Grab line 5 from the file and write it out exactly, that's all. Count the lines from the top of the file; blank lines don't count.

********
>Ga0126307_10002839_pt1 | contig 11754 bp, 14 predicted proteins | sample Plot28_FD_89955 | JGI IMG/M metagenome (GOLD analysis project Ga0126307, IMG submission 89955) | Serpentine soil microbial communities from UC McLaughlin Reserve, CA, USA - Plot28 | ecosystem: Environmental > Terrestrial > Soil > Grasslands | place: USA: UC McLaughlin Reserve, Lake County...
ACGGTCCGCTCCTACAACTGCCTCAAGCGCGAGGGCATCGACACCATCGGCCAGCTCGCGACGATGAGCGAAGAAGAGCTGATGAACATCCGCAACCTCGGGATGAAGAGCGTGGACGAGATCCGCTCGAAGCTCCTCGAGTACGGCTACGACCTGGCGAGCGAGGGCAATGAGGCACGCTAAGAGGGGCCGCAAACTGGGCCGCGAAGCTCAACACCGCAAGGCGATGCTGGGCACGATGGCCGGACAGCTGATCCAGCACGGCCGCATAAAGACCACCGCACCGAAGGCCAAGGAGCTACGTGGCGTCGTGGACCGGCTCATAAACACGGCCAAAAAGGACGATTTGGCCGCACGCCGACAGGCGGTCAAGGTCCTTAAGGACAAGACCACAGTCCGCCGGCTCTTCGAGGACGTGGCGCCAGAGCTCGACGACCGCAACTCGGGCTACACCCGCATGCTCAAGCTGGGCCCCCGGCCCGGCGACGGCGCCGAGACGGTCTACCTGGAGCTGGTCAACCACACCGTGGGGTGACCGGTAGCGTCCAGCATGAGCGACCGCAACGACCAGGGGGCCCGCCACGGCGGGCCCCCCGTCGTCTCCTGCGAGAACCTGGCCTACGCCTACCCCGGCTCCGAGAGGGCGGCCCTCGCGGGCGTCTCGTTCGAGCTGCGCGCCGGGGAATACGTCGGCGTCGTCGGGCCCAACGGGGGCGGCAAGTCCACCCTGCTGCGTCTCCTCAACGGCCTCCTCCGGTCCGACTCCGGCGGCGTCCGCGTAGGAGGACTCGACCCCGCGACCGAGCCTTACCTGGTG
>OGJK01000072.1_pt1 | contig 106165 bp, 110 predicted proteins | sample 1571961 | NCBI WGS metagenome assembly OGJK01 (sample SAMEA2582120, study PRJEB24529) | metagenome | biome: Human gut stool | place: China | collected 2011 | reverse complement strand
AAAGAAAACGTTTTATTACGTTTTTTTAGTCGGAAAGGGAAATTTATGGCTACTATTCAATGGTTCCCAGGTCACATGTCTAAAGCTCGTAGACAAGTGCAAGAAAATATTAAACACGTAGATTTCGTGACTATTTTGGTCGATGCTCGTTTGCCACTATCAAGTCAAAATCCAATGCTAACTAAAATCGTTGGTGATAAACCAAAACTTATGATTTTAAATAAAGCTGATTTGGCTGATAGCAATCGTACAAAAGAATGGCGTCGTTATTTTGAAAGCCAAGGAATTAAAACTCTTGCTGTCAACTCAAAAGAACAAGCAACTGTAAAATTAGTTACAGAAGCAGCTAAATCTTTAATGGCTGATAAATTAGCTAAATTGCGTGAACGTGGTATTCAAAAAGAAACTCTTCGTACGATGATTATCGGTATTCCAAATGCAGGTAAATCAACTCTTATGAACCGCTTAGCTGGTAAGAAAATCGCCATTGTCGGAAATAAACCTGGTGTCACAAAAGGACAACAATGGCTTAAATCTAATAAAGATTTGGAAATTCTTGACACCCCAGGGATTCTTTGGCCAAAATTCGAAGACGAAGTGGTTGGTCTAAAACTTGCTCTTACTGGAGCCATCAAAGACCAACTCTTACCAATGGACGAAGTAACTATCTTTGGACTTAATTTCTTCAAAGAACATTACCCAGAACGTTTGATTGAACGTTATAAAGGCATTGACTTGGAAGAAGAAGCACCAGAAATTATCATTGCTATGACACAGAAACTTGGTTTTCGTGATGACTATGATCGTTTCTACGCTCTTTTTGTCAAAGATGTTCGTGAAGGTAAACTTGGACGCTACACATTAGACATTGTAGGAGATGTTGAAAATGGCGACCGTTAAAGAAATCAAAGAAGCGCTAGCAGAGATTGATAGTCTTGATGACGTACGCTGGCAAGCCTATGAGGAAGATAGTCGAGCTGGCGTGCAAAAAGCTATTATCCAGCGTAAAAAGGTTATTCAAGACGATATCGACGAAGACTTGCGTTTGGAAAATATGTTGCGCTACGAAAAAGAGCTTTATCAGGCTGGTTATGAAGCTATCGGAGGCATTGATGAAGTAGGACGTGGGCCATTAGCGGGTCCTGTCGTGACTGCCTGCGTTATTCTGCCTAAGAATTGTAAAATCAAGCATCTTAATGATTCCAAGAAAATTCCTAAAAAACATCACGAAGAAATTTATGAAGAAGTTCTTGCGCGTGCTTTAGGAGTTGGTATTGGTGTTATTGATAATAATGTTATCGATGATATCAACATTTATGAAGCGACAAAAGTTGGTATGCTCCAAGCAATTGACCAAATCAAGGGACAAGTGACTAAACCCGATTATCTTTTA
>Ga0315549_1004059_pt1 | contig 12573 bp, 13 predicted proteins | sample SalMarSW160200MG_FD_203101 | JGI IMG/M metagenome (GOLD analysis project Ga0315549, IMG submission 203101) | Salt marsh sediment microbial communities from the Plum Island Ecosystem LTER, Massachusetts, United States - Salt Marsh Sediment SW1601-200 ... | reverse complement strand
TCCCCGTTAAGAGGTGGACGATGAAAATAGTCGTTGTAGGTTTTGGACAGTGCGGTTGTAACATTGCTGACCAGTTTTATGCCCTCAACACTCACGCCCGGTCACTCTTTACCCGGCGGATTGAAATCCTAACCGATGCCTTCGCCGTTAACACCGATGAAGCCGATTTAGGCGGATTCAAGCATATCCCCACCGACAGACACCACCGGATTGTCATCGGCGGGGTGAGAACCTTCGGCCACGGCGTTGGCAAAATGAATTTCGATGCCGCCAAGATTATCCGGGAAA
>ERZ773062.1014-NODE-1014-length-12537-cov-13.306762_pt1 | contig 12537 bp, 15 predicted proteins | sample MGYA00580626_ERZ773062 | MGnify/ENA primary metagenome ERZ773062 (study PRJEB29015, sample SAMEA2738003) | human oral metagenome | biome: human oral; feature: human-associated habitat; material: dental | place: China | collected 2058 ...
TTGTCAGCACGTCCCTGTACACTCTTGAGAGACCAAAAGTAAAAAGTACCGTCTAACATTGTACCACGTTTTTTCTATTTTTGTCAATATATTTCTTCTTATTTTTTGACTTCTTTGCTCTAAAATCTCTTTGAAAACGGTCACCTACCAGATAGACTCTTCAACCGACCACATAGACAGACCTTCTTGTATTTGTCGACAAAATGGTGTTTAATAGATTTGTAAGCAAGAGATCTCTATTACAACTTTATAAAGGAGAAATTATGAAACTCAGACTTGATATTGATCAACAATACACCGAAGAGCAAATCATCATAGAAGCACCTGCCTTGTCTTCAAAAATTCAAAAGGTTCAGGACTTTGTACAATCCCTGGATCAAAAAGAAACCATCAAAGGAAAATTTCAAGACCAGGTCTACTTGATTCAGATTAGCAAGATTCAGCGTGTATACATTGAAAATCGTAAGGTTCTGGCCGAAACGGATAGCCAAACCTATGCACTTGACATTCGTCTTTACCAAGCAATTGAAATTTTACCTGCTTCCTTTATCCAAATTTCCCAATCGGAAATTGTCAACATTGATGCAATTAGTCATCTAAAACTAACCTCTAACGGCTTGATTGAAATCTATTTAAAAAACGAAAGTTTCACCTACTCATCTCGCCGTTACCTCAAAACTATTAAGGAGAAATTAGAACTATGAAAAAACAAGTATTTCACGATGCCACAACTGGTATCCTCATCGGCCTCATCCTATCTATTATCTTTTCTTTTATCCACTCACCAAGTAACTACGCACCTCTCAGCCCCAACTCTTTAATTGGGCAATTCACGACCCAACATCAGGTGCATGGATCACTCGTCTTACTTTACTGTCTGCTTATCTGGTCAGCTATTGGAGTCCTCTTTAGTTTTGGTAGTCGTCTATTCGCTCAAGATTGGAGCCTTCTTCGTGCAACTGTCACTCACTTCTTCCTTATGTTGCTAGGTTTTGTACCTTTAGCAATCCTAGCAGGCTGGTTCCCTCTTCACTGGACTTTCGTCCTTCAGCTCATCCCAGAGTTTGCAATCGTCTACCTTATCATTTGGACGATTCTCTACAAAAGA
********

>Ga0315549_1004059_pt1 | contig 12573 bp, 13 predicted proteins | sample SalMarSW160200MG_FD_203101 | JGI IMG/M metagenome (GOLD analysis project Ga0315549, IMG submission 203101) | Salt marsh sediment microbial communities from the Plum Island Ecosystem LTER, Massachusetts, United States - Salt Marsh Sediment SW1601-200 ... | reverse complement strand